We can come out stronger -Tariq Osman Hyder - Tuesday, May 03, 2011

Source : http://thenews.com.pk/TodaysPrintDetail.aspx?ID=44823&Cat=9

The American operation in which Osama bin Laden was killed has several implications for the global counterterrorism campaign, Afghanistan and Pakistan. While a significant boost for Obama and his Western allies and a setback for Bin Laden’s followers, it is unlikely to deter continuing attacks from his ideological adherents regionally and beyond. It could facilitate America’s quasi-withdrawal from Afghanistan and negotiations with all sides, including the Taliban.

There will inevitably be criticism from Afghanistan, India and the Western media as to how Bin Laden was able to install himself undetected in a medium-sized city. That he was able to do this demonstrated Pakistan’s failure to counterterrorism. It was perhaps unsurprising that Bin Laden chose to hide not in the borderlands of Afghanistan and Pakistan, where he was being sought, but in a city, following Poe’s famous maxim that a public hiding space is often the best.

Such criticism is largely unfounded. Pakistan’s intelligence cooperation with the United States and the deeply unpopular facilities and access provided constituted the foundation for the intelligence gathering behind this and many previous operations to capture high-level Al Qaeda targets.

On one flank of Pakistan, India rides high on its economic buoyancy and American alliance and loses no opportunity to pressure Pakistan, to the extent of projecting a threatening military capacity even under the nuclear threshold that has kept the peace until now. Despite the resumption of talks, in real terms relations have never been worse. On the other flank Afghanistan’s occupation has alienated Pakistan’s Pakhtuns who outnumber those in Afghanistan, and fuelled extremism and terrorism in Pakistan, causing multiple attacks against civilians and military throughout the country. Thirty thousand civilians have been killed. One hundred and fifty thousand Pakistani troops are engaged in counterterrorism operations on the Afghan border, more than all the Western troops in Afghanistan. Over 5,000 Pakistani troops and security forces have laid down their lives and more have been wounded. The $85 billion cost to the economy does not provide fiscal space to regroup.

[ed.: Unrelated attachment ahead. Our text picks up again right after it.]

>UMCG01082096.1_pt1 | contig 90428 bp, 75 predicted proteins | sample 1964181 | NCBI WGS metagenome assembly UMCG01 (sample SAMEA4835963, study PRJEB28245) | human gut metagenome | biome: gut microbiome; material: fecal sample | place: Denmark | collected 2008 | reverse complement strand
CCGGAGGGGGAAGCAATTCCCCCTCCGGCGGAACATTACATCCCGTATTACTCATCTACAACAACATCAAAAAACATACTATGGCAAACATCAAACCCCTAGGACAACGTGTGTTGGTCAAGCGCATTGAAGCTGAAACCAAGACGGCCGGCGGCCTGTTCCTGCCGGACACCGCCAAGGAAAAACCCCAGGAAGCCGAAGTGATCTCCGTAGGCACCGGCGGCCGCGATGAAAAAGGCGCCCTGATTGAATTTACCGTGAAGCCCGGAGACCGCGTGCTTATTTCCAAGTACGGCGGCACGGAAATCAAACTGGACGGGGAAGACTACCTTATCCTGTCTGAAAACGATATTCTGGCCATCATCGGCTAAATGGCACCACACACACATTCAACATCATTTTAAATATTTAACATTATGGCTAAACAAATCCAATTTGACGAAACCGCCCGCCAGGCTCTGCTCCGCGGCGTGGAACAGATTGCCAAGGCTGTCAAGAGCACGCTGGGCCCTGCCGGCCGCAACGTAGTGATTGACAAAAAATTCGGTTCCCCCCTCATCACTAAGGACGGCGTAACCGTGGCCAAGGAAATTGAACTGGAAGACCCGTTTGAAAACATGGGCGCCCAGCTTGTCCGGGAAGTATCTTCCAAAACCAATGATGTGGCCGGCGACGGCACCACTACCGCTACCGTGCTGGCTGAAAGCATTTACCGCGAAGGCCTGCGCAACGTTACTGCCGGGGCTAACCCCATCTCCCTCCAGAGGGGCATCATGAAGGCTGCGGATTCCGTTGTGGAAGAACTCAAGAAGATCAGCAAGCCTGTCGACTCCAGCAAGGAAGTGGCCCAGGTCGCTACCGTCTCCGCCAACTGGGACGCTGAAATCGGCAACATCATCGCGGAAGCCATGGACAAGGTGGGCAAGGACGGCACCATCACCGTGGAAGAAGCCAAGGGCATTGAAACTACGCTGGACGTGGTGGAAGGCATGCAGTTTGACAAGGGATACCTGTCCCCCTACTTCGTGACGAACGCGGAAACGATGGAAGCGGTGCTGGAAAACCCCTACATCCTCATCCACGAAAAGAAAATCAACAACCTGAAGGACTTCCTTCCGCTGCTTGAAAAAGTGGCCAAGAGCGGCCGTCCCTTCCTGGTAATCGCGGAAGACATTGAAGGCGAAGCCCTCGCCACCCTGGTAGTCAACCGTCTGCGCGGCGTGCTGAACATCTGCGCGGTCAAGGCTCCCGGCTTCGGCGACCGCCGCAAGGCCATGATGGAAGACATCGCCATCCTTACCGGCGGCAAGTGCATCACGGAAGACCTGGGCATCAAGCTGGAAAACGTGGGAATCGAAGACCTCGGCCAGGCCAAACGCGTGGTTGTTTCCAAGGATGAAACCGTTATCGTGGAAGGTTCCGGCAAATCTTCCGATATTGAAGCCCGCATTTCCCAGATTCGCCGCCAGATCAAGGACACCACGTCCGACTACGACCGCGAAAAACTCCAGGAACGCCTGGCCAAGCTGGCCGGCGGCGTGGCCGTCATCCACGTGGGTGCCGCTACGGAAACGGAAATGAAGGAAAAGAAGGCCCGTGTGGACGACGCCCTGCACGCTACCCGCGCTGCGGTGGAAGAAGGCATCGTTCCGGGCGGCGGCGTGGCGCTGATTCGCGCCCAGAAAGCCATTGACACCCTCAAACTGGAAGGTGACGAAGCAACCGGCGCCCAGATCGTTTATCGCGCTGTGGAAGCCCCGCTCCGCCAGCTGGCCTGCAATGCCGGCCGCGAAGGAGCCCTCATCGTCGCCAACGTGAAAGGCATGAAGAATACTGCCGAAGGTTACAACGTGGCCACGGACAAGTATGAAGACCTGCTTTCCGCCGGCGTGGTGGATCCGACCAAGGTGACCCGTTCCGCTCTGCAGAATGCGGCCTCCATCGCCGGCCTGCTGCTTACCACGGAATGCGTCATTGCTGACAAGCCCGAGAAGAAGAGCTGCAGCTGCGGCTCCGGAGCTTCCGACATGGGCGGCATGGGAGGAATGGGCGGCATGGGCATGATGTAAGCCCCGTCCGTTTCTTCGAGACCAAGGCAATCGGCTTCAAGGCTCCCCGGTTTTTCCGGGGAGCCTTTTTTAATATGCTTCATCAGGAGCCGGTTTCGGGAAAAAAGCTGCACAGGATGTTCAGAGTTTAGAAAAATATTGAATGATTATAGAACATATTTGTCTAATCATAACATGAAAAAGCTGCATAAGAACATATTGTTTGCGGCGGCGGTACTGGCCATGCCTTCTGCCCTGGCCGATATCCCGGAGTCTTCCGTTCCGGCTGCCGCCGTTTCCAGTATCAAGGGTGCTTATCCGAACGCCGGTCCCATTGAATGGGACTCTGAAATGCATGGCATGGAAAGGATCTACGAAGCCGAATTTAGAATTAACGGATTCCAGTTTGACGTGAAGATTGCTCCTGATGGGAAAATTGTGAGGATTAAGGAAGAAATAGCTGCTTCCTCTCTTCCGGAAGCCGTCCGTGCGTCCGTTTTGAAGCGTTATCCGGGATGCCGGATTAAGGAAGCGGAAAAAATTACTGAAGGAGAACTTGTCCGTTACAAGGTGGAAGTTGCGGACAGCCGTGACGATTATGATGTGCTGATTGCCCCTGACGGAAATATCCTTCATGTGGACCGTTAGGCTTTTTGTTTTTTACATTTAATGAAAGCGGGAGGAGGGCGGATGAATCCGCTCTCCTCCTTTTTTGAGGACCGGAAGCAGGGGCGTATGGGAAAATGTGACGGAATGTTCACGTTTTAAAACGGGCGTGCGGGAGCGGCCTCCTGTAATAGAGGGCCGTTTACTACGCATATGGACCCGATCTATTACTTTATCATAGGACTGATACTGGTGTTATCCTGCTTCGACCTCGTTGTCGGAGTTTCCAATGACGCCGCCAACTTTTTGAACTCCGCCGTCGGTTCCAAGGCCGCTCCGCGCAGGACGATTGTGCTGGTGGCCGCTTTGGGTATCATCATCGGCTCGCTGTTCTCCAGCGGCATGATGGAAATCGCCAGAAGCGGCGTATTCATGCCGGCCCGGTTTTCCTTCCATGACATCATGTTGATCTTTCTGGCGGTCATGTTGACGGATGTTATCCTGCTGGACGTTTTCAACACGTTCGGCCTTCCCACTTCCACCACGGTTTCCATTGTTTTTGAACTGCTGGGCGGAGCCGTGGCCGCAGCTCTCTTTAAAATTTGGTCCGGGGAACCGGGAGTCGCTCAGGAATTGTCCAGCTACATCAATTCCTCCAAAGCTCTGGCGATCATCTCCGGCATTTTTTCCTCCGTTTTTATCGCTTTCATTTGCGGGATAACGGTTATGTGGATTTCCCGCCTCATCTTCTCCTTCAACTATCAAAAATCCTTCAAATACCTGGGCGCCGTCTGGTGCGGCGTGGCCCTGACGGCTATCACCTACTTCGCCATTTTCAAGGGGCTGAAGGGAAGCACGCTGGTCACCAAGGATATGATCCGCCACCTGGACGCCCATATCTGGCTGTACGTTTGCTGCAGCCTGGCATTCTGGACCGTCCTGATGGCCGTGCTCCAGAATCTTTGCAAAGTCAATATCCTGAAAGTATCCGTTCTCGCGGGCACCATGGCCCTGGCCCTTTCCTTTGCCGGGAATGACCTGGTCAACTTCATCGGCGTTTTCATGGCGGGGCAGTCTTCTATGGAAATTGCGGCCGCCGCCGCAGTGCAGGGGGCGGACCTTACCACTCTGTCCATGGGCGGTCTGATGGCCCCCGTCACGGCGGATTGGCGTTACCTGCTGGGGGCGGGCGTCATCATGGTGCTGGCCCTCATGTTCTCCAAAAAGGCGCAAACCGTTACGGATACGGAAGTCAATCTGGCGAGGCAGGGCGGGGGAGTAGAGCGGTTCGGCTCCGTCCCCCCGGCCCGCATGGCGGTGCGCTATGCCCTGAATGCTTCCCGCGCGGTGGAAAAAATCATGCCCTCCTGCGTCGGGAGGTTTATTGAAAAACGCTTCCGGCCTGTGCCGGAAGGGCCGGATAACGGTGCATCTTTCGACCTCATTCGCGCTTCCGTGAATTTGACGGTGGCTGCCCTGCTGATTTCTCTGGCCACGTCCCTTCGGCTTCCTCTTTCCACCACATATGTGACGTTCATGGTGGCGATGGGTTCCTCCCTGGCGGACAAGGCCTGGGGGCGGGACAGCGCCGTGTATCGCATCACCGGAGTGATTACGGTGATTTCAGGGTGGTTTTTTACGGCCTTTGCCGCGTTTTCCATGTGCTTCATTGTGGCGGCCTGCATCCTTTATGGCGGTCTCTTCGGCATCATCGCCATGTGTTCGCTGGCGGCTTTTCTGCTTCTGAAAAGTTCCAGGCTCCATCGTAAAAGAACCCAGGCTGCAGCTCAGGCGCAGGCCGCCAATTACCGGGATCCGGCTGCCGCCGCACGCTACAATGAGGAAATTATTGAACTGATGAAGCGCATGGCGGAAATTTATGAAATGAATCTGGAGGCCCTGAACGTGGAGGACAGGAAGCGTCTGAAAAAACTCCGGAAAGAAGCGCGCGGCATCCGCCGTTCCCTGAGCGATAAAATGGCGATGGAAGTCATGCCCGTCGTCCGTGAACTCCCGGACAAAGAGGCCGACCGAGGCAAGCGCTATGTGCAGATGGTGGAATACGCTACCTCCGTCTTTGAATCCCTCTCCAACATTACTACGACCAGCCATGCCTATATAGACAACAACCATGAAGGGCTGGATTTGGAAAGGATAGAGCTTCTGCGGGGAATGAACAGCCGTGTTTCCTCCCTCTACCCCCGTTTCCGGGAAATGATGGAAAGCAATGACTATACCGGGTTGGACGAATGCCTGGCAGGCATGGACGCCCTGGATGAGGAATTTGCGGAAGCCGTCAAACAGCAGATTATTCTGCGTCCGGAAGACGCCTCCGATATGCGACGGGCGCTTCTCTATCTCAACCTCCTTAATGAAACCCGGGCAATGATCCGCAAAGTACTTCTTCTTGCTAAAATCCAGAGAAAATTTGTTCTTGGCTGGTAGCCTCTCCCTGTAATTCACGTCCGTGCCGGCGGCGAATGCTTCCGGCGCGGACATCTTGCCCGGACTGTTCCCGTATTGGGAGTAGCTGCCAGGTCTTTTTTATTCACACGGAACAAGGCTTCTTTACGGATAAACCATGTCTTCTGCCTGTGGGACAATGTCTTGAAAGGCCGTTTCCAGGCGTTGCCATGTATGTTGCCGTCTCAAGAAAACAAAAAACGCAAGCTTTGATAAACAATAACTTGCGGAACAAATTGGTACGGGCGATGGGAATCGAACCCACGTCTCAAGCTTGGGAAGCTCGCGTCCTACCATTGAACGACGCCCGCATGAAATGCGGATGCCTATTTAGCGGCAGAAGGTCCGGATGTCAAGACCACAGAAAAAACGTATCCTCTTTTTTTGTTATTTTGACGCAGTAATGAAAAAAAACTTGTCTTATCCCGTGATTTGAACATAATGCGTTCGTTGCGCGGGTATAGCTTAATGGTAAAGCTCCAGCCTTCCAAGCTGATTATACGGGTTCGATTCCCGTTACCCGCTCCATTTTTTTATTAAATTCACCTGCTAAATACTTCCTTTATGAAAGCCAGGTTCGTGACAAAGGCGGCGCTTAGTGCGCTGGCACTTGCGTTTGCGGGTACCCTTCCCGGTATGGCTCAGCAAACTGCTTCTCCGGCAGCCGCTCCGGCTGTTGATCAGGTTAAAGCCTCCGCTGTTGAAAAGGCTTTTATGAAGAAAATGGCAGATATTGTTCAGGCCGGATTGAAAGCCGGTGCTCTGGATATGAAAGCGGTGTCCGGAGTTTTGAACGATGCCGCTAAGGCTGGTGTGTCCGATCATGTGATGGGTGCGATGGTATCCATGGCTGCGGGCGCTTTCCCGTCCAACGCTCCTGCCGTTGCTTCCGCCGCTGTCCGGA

In Pakistan it is a time for reflection. There are many reasons to explain and understand Pakistan’s limitations in comparison with its successes. But there is a need to reassess and draw strategic and operational lessons from this current event capturing global imagination. It should lead to internal intelligence restructuring. Pakistan has a number of intelligence agencies and police investigation units but these must work better together. Terrorists, criminals and kidnappers which are increasingly operating across Pakistan must be targeted.

Road checks cannot be effective when colour photocopied IDs are accepted; these must be outlawed. Each checkpoint must be equipped with handheld scanners connected by Wifi to the central national database for verification.

The fact that American helicopters could fly deep into Pakistan from Afghanistan without apparent detection, despite admitted US military stealth and jamming technology, should worry air defence officials and military planners protecting the country’s nuclear assets.

Resources have been wasted in setting up additional infrastructure to create counterterrorism strategies. In reality, everyone knows what must be done: overcoming weaknesses in implementation is the key.

When Muslim countries are subjected to internal injustice or external humiliation there is a call to return to the classical and pristine era of Islam. Today in Pakistan the Taliban claim they stand for equity and quick justice which they compare to the state’s inefficient delivery, law-and-order breakdown, lack of respect for the rule of law, and impunity of those with power and resources.

With governance shortfalls and stagnating economic activity, such extremist appeals will continue to attract an increasingly marginalised and impatient population. The only option for Pakistan is to improve governance, particularly law and order, and concentrate on education and infrastructural projects, which will generate job opportunities. A mindset change is needed without damaging national security.

On the Afghan border it’s time to fence it despite its length, the terrain, and Afghan objections. Afghanistan can’t have it both ways, decrying cross-border infiltration yet opposing normal border controls. With India, Pakistan must make it plain that it can tackle terrorism more effectively if India follows up with action on its political protestations of wanting better relations and a stable and prosperous South Asia.

Internally Pakistan needs to work for progressively reducing its military and economic reliance on the United States to counter what will now be increasing US demands for more drone strikes, American intelligence presence, and cross-border operations.

Pakistan can come out of this stronger if it takes the right steps.

The writer is a retired Pakistani diplomat.

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